I’ve used the phrase “invest for the long-term” on numerous occasions and this is for a good reason. In the short run, almost “anything goes”, making it hard to predict market returns. The difficulty arises because investors are trying to sort out the implications of news, be it economic, political, or policy. Digesting news takes time. This is complicated by the fact that there are investors who trade short-term for liquidity or speculative reasons and not because of economic fundamentals. As a result, returns measured over days, weeks or months are extremely “noisy”. This is why to understand risk and return, we must examine long periods of history.
How long is long enough? That is a hard one to answer. Suffice it to say that even over periods as long as 20 years, we can still observe “unusual” returns. The period from 2000 to 2016 is a good example. According to the Credit Suisse Investment Returns Yearbook (2017 edition):
“The 21st century began with one of the most savage bear markets in history. The damage inflicted on global equities began in 2000, and by March 2003, US stocks had fallen 45%, UK equity prices had halved, and German stocks had fallen by two-thirds. Markets then staged a remarkable recovery, with substantial gains that reduced, and in many countries eliminated, the bear market losses. World markets hit new highs at the end of October 2007, only to plunge again in another epic bear market fueled by the Global Financial Crisis. Markets bottomed in March 2009 and then staged another impressive recovery. Yet, in real terms, it took until 2013 for many of the world’s largest markets to regain their start-2000 levels.”
The Credit Suisse Global Investment Returns Yearbook is an indispensable guide for serious investors who want to understand the forces driving long-term and shorter-term market movements. The Yearbook charts the investment returns of inflation, currency and three of the most popular asset classes: cash (represented by Treasury bills), Treasury bonds, and stocks. Returns for each asset class go back to 1900, providing a long sweep of market history and a useful antidote to investor “short-termism” so prevalent in today’s world.
The Yearbook’s geographical coverage is broad. Specifically, returns are shown for 21 countries with complete market history spanning North America, Asia, Europe and Africa, In addition, data is presented for two aggregate world equity market portfolios: a World portfolio (denoted by ‘W’) comprising all 21 markets and a World equity portfolio that excludes the US (WxU). The major markets are shown in the chart blow.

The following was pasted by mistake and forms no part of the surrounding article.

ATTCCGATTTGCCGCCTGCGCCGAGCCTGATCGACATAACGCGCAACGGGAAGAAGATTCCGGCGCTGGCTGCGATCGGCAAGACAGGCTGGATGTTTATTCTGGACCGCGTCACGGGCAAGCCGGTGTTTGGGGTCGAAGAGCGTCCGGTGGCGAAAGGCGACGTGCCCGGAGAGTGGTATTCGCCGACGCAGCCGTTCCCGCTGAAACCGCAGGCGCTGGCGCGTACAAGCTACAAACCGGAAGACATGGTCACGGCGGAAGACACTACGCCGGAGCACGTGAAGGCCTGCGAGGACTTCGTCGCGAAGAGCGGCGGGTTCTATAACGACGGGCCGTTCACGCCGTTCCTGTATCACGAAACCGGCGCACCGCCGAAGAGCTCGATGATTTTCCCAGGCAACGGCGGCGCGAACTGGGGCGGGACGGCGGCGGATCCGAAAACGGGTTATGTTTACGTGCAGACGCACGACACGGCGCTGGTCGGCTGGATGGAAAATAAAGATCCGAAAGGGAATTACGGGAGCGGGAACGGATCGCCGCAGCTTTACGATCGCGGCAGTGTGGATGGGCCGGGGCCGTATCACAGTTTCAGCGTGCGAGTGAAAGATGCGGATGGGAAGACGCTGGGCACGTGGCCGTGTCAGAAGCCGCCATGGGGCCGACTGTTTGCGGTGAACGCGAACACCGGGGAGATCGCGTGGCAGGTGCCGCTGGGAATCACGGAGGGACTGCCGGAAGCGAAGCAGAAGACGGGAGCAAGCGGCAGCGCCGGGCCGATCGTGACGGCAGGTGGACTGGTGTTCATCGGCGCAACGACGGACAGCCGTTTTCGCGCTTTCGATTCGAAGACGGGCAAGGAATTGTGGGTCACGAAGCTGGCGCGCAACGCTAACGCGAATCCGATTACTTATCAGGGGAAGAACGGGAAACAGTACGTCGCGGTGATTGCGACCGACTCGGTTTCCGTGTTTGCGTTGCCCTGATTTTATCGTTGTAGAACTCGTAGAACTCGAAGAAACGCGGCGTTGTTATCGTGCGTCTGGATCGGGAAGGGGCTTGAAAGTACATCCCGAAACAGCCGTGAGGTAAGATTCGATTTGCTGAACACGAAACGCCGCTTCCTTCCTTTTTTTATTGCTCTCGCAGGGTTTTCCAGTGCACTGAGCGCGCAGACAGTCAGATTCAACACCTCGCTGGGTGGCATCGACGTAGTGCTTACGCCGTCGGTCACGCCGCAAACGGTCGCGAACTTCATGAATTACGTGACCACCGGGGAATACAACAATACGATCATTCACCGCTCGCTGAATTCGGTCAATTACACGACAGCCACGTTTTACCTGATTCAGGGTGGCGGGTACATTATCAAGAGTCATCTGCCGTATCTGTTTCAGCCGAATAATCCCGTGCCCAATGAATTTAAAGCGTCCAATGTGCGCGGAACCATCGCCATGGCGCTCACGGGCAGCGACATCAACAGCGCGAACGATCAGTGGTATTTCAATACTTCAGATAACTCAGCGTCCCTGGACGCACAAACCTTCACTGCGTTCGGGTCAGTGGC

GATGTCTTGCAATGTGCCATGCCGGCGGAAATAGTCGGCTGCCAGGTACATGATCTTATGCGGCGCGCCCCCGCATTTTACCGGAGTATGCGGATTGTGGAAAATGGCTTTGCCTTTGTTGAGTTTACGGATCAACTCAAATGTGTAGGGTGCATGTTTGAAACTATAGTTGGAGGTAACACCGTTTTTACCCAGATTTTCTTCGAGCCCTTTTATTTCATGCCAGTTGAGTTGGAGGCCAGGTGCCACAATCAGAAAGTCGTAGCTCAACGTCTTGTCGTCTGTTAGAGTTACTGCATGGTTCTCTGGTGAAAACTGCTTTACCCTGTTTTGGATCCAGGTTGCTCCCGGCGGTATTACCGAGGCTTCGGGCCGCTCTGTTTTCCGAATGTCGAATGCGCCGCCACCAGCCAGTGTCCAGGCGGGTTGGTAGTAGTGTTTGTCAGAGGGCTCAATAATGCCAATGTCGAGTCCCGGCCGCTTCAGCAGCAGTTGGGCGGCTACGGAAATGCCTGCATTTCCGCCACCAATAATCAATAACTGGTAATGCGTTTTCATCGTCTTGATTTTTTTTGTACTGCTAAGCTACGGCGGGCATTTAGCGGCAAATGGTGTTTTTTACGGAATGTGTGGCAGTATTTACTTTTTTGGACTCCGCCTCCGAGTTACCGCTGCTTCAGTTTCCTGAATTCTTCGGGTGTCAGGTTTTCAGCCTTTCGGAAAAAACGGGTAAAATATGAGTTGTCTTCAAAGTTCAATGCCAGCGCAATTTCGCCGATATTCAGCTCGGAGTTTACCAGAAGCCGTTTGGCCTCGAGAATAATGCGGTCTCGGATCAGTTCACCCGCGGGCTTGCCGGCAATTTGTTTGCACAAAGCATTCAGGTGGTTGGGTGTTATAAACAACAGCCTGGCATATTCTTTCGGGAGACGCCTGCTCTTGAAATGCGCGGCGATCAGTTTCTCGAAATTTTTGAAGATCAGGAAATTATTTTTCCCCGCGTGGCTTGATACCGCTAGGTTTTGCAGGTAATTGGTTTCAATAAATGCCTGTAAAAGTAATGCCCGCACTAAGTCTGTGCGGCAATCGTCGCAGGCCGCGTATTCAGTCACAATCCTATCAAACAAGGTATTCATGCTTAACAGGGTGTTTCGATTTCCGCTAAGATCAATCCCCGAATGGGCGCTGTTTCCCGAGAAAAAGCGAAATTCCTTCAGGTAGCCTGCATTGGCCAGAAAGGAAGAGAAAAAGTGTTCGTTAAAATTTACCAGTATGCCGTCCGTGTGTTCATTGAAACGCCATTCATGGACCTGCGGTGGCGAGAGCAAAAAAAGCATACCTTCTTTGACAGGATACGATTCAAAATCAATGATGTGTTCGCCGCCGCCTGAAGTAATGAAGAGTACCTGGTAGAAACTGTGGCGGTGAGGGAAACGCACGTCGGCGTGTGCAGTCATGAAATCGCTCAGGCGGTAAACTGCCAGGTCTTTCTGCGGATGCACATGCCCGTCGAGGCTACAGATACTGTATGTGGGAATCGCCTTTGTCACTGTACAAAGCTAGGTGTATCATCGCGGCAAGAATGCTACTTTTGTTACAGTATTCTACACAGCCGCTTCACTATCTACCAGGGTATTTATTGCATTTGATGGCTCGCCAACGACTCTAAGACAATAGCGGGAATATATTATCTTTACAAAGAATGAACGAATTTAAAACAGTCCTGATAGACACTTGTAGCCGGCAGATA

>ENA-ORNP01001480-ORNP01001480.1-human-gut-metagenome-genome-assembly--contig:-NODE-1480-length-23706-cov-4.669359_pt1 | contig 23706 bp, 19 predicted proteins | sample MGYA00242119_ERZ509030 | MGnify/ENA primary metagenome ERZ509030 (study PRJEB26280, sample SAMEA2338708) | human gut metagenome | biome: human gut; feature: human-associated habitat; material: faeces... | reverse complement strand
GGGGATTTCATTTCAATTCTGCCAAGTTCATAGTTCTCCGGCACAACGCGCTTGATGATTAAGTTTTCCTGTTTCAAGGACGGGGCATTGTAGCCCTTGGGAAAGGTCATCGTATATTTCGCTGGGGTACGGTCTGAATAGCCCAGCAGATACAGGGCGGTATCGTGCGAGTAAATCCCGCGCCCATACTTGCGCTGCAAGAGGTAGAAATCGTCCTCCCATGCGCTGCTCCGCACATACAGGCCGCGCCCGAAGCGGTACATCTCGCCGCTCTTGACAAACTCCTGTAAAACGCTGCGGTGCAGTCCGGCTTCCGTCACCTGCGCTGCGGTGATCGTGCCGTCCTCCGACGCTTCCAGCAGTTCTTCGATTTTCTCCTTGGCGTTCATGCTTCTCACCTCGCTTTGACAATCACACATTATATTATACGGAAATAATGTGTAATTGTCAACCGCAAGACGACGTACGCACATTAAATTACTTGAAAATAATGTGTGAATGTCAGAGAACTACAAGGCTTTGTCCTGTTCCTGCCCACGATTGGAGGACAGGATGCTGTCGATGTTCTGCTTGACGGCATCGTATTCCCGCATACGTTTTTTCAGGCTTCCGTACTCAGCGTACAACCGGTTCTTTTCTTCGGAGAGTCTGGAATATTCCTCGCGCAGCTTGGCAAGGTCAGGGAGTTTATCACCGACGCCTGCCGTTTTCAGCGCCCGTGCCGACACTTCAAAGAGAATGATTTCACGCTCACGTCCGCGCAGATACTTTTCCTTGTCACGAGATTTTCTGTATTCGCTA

A common mistake by investors is to single out best performing markets and use their past returns as a guide for the future. This is a mistake because we only know from hindsight which markets won the race. In doing so, we forget the wisdom that “past returns are not a guarantee of future performance”.
The cure for hindsight bias is to pay more attention to a globally diversified portfolio. For this reason, the W portfolio offers a more balance guide for forming expectations of future equity risk premium. The chart below plots the average annualized real returns of W from 1900 to 2016. Average returns for individual country’s equity, bonds and bills are also shown for comparison.
We see that stocks outperformed bonds and bills in every single market. This is a comforting reminder that we should not invest with a hurry, but should give time for stocks to reward us with the equity risk premium (the long run average excess return of equities over less risky assets). Admittedly, none of us have an investment horizon of 117 years, but 20 to 30-year horizons doable if you start investing early. These should be the time frame for planning your investment.
The three best performing stock markets over the 117 period are: South Africa, Australia, and US. South Africa is a surprise. Australia lived up to its fame as the laid-back “lucky country”. However, there are no surprises for the US: a strong survivor market which continues to play major leadership roles on the global stage. The average yearly compound return for these markets is at least 6.4% and this, after inflation!
As I said earlier, it would be a mistake to base your predictions of the future on best performing markets. Far better to use the investment history of the global diversified portfolio, W. This portfolio earned a respective average real return of 5.1%. Moreover, W has a lower volatility (17.4%) compared to the US (20%) even though the US was the dominant market in W since the early 20th century. This is the benefit of diversification.
What does an average return of 5.1% mean in terms of a dollar invested over 117 years? Answer: $336,913. This is how much a dollar in 1900 is worth after inflation when compounded at 5.1% a year over 117 years. In contrast, one dollar invested in bonds (average real return: 1.8% a year) increased to only $8.06. The difference in terminal wealth outcomes between stocks and bonds is mind-blogging and not intuitively obvious from the seemingly small difference in annual return of just 3.3% between stocks and bonds (5.1% minus 1.8%). This is the fabled magic of compounding! Many investors only care about “last month’s returns”. These investors are choosing to throw away decades’ worth of compounded wealth.